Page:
War I farm-workers were in a strong position to negotiate for better wages and
conditions. Both labour and farm horses were in short supply due to the war and
there was had been a series of poor harvests. Bringing in soldiers and POWs to
help with the harvest was very unpopular - especially as it kept wages
depressed. A strike threat in 1915 led to an historic meeting between
representatives of the Union of Agricultural Labourers and farmers, resulting
in a wage rise and union recognition.
from Fakenham, was leader of the Union, and Norfolk was particularly heavily
unionised. In 1916, Mr. Edwards appealed to women to help with the harvest -
though farmers were not particularly keen to employ women. The women themselves
were not keen on agricultural work - those who could get to towns or cities
could get better-paid work in factories, transport and hospitals.
1917 was a year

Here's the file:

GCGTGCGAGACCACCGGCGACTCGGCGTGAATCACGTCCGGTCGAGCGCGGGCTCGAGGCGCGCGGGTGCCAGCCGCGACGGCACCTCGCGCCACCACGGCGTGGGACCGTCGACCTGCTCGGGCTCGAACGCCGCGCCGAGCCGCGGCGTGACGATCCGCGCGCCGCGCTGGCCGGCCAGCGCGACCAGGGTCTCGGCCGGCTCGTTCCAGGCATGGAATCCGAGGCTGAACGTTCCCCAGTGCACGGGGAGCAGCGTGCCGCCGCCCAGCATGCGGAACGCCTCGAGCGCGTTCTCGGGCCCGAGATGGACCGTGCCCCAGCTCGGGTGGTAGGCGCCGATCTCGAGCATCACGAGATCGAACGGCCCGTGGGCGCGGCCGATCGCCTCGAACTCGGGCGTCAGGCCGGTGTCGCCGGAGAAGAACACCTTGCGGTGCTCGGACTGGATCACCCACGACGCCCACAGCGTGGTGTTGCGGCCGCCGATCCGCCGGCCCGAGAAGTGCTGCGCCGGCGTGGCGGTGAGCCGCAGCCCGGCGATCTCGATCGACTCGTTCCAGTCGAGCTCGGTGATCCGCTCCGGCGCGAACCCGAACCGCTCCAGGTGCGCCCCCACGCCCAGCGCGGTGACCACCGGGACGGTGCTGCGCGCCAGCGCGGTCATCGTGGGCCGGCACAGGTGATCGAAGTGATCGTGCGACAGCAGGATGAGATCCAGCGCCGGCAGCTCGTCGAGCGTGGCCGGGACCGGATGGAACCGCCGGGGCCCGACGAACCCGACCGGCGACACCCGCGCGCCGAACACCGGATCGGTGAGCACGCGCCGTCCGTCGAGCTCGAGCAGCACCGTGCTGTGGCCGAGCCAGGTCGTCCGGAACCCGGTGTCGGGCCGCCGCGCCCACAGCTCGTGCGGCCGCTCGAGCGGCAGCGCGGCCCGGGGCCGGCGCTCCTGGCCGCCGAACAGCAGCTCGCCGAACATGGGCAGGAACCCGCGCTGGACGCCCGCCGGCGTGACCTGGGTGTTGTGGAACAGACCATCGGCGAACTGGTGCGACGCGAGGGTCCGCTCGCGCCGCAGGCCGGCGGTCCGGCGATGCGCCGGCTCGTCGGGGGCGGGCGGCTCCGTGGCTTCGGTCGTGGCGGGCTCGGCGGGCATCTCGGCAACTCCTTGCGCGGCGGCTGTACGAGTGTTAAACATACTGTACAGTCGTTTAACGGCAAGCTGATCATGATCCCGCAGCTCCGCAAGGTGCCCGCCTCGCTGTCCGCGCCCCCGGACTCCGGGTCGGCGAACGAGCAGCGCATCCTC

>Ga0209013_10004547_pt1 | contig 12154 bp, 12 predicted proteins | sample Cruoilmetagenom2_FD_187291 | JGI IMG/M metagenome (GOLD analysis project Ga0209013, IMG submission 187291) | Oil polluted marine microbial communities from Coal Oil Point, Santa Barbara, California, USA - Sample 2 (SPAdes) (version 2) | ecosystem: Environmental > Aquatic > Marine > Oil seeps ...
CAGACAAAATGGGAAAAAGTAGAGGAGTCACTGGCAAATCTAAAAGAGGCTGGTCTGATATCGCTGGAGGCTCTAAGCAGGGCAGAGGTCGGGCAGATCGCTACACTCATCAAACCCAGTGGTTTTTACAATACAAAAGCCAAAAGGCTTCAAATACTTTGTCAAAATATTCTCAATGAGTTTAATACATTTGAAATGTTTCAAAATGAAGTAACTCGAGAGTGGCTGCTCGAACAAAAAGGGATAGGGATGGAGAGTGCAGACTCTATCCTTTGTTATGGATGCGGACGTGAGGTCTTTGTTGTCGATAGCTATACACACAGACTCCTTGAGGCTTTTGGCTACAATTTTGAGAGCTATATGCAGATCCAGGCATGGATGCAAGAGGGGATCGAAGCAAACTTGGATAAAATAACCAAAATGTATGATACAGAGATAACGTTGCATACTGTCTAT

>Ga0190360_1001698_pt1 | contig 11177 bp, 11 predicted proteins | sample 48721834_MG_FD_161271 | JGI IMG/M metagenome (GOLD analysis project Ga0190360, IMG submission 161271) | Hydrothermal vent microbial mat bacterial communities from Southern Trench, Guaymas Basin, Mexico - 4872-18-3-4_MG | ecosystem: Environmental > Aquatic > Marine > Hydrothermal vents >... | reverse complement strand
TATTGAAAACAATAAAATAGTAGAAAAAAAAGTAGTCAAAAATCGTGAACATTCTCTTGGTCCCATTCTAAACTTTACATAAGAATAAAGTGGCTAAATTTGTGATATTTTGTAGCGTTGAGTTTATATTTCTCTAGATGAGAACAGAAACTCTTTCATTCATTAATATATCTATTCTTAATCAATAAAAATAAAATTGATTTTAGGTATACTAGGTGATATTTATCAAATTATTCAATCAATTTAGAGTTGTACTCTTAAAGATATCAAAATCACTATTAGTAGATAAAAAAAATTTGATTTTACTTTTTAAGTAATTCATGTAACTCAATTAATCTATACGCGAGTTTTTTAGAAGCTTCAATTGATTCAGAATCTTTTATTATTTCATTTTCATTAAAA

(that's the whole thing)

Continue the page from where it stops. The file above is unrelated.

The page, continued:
of shortages because of poor harvests and the German U-boat blockade. The Board
of Agriculture tried to improve supplies through its Food Production Department
by encouraging new crops (such as sugar beet) and mechanisation with tractors
from the USA. In August 1917, the Corn Production Act led to guaranteed minimum
prices for 6 years, minimum wages for farm-workers and an Agricultural Wages Board
with representatives of both employers and worker. These measures helped to
stabilise prices. To help with labour, farm-workers were among the first to be
demobilised in 1918, along with mineworkers and transport workers.
(Information based on
'Land and Labour' by Nicholas Mansfield in 'Norfolk & Suffolk in the
Great War', Gerald Glidden (ed), pp.74-7. Norwich: Gliddon Books 1988)